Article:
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Essay/Term paper: Neil simon, the most successful playwright in the history of theatre

Essay, term paper, research paper:  Theater

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Neil Simon, the Most Successful Playwright in The History of Theatre


"It can be argued that Neil Simon is not only America's most successful
playwright, but also the most successful playwright in the history of theatre."1
Despite being criticized for lack of substance, his hugely successful comedies
are consistently revived, whether on Broadway or in other community or dinner
theatres. Last week the University of Notre Dame's Mainstage season opened with
the departmental premiere of Barefoot in the Park. Though the play originally
opened more then thirty years ago, the themes of compatibility and compromise
that it presents are still relevant today. Simon masterfully manipulated the
plot of Barefoot in the Park to include all of the elements of a fine play
(intrigue, credibility, surprise, etc.) and to create a viable playscript that
both emphasizes the play's major themes and, just as importantly, makes the
audience laugh.
Simon has skillfully constructed the plot of Barefoot in the Park to
showcase and emphasize his themes of compatibility and need for compromise. The
plot itself starts out fairly simple. In the first act, Paul and Corie Bratter,
wed but six days, move into their new apartment on the top floor of a brownstone
in New York City. From the very first, the audience can see that these are two
very different characters that have very different values, and yet Paul and
Corie are very much in love. The plot progresses as other characters are
introduced. First to visit the newlyweds is Corie's mother, Mrs. Banks. The
relationship between Corie and her mother also involves a clash of very distinct
personalities. With the appearance of the Bratter's eccentric upstairs neighbor,
Victor Velasco, Corie sees the opportunity to play matchmaker and inject a
little romance into her staid mother's life. The first act concludes with
Corie's plan to bring the two together at an upcoming dinner party, much to the
chagrin of her husband Paul. This creates intrigue--"that quality of a play
which makes us curious (sometimes fervently so) to see 'what happens next'"2--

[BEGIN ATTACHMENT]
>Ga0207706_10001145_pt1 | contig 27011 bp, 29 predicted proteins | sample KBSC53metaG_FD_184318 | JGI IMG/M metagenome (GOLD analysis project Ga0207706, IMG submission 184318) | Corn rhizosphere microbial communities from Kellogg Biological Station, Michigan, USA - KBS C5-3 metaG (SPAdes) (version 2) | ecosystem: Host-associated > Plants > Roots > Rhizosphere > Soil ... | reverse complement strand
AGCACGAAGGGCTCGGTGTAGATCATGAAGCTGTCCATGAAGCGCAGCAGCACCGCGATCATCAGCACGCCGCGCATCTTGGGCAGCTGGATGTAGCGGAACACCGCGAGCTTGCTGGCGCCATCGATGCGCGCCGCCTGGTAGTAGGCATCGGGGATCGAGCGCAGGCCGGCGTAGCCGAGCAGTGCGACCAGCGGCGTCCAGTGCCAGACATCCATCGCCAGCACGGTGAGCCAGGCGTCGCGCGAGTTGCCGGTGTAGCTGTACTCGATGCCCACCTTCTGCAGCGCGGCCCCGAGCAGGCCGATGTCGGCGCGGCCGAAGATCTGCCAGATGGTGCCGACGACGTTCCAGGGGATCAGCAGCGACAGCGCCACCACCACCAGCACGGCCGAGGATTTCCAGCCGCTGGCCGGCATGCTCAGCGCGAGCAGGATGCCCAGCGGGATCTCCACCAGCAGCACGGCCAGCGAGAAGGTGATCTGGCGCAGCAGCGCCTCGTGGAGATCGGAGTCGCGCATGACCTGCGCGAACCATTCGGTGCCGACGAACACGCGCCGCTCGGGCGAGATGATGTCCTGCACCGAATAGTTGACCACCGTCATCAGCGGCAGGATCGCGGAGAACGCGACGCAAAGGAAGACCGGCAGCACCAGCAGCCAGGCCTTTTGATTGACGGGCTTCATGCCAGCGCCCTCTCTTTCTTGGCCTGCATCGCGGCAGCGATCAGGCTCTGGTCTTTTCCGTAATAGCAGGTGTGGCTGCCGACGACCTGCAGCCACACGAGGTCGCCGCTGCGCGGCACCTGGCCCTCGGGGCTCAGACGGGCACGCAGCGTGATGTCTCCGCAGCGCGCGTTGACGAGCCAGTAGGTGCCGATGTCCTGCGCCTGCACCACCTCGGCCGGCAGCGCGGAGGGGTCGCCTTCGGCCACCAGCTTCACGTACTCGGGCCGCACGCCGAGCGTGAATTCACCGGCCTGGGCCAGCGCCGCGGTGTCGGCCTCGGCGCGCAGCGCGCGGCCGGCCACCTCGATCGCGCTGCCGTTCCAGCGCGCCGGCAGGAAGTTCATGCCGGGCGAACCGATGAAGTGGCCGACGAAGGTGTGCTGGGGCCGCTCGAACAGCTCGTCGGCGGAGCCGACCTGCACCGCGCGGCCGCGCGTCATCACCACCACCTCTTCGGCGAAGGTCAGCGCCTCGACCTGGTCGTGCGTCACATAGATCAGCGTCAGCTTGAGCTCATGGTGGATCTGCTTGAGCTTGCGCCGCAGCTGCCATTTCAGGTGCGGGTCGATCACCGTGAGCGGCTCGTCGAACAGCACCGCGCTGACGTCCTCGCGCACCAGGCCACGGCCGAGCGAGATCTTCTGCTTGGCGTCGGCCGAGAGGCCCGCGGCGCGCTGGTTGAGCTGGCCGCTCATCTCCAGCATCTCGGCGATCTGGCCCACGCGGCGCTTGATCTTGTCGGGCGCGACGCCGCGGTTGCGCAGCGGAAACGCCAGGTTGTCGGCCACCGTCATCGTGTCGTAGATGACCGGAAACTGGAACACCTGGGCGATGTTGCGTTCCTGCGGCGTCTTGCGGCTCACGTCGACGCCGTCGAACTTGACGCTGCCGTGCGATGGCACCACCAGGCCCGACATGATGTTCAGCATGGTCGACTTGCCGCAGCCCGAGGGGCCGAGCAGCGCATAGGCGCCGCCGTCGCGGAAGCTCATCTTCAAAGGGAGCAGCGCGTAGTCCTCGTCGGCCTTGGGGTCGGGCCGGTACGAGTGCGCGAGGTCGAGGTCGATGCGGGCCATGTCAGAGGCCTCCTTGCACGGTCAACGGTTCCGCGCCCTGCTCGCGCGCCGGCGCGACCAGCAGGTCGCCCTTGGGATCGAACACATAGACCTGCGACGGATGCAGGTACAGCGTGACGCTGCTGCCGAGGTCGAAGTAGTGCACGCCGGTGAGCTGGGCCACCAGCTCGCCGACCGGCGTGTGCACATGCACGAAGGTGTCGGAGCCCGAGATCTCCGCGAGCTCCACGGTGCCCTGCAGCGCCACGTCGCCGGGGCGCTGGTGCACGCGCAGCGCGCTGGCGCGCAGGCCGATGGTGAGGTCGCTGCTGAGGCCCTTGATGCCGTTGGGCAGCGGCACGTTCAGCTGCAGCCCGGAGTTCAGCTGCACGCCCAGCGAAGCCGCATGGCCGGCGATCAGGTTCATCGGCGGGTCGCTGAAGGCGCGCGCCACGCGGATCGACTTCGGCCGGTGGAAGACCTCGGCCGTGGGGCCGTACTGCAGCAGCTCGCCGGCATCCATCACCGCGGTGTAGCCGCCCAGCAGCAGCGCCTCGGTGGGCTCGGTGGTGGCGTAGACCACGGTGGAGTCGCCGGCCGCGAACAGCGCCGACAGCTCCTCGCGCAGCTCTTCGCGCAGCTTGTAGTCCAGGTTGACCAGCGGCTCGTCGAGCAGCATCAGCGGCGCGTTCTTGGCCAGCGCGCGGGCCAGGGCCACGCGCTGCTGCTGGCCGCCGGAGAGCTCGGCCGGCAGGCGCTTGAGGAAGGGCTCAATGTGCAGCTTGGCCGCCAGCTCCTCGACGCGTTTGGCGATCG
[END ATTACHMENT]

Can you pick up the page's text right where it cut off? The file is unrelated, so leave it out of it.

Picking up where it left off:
because the audience is left wondering whether Corie's plan will work. Thus the
first act provides exposition, creates a feeling of suspense, and begins to
showcase the compatibility problems in the relationships of several of the
characters.
The second act takes place in two parts: the first before Corie's dinner
party, and the second in the aftermath. Throughout the first part of the act,
Simon emphasizes the enthusiasm, spontaneity, and lack of forethought with which
Corie approaches her matchmaking task. Paul, on the other hand, acts like "a
stuffed shirt"3 and tries to show Corie the foolishness of her plan. The
evening, he says, "has fiasco written all over it!"4 In addition to the
widening gulf between the newlyweds, this scene also re-emphasizes the complete
opposition of personalities between Mrs. Banks (Ethel) and Victor Velasco.
Velasco cooks extravagant and exotic foods (despite not having any money) and
doesn't even wear a coat in the middle of February. Mrs. Banks, on the other
hand, sleeps on a board. The audience feels that the two of them are completely
incompatible and that the evening is destined to be a disaster.
The second part of act 2 begins when Corie and Velasco come tango-ing
through the door of the Bratters' apartment. The audience's interest is
immediately captivated as they wonder what has become of Paul and Mrs. Banks.
The suspense doesn't last long, though, as Paul soon enters carrying his near-
unconscious mother-in-law. As the evening winds to a close, Velasco offers to
escort Mrs. Banks home to New Jersey, with presumably more licentious motives in
mind. Meanwhile Corie and Paul begin the first major argument of their wedded
life. Though Simon handles the fight with a light touch, the disagreement
nevertheless shows the way that some couples can become blinded by differences